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2001 Abstract: 228 Antireflux Surgery Cures Cough Regardless of Cause in Patients with Gastroesophageal Reflux Disease

2001 Digestive Disease Week

# 228 Antireflux Surgery Cures Cough Regardless of Cause in Patients with Gastroesophageal Reflux Disease
David S. Thoman, Thomas T. Hui, Maria Spyrou, Edward H. Phillips, Los Angeles, CA

Background: In addition to heartburn and regurgitation, cough is a frequent nonspecific complaint of patients with gastroesophageal reflux disease (GERD). These patients often have other causes for chronic cough. The present study was undertaken to determine the frequency and causes of cough in unselected GERD patients and the effect of laparoscopic antireflux surgery (LAS) on cough symptoms.

Methods: We performed a prospective cohort study of unselected patients with GERD who underwent LAS between January 1, 1995 and May 31, 2000 in a large community teaching hospital. All patients underwent preoperative esophageal manometry, 24-hour pH monitoring, and chest x-ray. Mean follow up by independent physician interview was 27 months (range 3-68 months). For analysis, patients were grouped according to the presence (Group A) or absence (Group B) of at least 2 months of preoperative cough. A previously validated cough score incorporating severity and frequency was used to determine effect of LAS on cough.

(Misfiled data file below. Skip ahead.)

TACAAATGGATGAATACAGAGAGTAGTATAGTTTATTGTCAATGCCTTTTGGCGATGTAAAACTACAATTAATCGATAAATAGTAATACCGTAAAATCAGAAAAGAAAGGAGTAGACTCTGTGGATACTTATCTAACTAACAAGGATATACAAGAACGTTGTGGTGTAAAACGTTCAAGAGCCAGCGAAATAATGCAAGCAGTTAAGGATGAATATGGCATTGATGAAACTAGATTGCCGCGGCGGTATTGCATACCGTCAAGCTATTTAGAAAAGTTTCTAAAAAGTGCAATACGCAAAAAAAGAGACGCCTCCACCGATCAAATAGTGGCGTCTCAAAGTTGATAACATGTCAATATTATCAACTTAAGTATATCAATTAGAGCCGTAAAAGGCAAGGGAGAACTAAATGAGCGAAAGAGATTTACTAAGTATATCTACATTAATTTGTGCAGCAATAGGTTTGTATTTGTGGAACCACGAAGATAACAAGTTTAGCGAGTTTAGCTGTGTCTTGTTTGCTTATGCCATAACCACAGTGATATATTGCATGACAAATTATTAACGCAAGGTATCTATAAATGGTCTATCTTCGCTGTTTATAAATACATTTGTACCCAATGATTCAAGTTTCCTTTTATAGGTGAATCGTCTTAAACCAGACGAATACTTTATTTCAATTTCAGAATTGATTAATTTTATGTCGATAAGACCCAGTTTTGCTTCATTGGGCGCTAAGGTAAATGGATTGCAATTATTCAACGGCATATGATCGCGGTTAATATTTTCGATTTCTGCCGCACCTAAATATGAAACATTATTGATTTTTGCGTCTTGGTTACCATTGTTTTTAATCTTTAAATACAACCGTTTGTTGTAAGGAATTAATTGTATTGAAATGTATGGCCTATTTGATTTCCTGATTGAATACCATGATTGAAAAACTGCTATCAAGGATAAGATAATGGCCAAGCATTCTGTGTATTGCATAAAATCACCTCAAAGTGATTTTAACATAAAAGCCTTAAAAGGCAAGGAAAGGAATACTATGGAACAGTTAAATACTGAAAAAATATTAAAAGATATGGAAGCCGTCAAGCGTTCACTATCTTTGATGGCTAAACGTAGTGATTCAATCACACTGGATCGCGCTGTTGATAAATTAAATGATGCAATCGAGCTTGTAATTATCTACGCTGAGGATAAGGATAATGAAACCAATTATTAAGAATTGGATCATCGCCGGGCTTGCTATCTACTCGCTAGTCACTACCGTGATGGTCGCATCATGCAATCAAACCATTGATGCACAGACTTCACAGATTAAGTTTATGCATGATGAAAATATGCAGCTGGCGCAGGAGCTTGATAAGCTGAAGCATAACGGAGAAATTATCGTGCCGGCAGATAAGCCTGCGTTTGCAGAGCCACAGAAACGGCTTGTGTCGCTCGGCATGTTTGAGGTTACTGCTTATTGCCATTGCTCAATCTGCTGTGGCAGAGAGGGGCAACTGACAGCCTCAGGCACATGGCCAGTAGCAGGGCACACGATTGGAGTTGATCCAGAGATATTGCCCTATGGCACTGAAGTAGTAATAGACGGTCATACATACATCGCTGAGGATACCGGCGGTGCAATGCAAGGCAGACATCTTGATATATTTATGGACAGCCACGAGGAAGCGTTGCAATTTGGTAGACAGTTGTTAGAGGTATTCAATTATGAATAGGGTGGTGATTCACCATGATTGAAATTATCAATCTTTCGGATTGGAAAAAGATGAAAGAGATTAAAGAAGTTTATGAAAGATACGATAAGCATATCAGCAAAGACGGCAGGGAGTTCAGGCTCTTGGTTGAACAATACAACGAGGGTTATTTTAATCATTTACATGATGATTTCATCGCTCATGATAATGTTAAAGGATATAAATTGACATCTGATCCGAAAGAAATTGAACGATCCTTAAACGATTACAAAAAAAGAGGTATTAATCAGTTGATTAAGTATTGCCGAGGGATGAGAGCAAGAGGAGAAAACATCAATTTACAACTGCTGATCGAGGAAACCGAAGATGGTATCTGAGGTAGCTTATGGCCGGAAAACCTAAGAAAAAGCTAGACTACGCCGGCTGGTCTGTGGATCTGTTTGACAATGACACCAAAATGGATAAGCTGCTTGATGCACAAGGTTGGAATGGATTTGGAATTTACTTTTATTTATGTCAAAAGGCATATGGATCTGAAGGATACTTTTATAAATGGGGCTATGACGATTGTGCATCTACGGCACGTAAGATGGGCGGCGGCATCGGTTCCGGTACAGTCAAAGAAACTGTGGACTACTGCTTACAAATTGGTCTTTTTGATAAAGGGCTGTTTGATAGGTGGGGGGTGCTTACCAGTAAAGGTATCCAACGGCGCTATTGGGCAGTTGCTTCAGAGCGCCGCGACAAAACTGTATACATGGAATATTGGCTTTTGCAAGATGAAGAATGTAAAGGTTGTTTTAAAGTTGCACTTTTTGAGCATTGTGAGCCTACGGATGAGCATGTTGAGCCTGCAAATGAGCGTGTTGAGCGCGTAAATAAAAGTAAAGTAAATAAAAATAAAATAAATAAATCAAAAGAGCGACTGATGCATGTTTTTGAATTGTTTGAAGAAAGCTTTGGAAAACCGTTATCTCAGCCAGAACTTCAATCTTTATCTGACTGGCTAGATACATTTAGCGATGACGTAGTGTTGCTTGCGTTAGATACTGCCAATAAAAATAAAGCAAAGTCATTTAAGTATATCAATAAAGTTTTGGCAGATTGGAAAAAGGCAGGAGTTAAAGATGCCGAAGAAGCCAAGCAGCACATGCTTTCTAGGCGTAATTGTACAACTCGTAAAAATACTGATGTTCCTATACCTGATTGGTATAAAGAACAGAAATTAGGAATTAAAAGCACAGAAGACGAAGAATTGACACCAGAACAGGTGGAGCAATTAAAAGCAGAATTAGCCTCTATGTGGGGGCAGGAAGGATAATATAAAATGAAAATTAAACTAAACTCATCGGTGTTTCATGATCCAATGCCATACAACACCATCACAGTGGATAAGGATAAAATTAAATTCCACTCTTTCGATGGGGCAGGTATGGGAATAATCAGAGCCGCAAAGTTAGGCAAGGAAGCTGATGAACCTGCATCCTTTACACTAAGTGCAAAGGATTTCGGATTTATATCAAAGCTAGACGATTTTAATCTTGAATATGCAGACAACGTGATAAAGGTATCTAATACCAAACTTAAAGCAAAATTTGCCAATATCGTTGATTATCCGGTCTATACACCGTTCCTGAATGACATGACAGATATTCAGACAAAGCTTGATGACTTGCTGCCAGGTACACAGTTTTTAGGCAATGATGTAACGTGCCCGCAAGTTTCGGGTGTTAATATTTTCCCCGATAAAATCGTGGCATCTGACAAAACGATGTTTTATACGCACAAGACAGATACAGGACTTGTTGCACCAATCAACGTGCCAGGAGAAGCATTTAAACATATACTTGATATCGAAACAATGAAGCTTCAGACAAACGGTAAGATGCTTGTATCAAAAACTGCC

Results: LAS was performed in 137 consecutive patients; 8 patients were lost to follow up and not included in analysis. There were no differences in esophageal manometry, 24-hour pH results, or percentage of patients with abnormal chest x-ray between groups. There was no statistically significant association between cough and preoperative heartburn, regurgitation, nausea, dysphagia, belching, bloating, or chest pain (p>.05). Typical reflux symptoms such as heartburn and regurgitation were improved in 95% of both groups. The average cough score in Group A improved from 9.2 to 1.2 after surgery (p=.00000002), with 34 patients (92%) reporting significant improvement and 24 patients (65%) reporting complete resolution of cough.

Conclusions: Chronic cough was present in 29% of patients undergoing LAS for GERD, and 59% had at least one other potential cause for their cough. Despite this, LAS eliminated or significantly improved cough in 92% of patients.

Causes of cough compared.

Group n Smoking Asthma Postnasal drip ACE-I Any cause

A 37 (29%) 10 (27%) 11 (30%) 12 (32%) 4 (11%) 22 (59%)

B 92 (71%) 18 (20%) 15 (16%) 8 (9%) 24 (26%) 36 (39%)

p, A vs. B 0.35 0.086 0.0008 0.058 0.011

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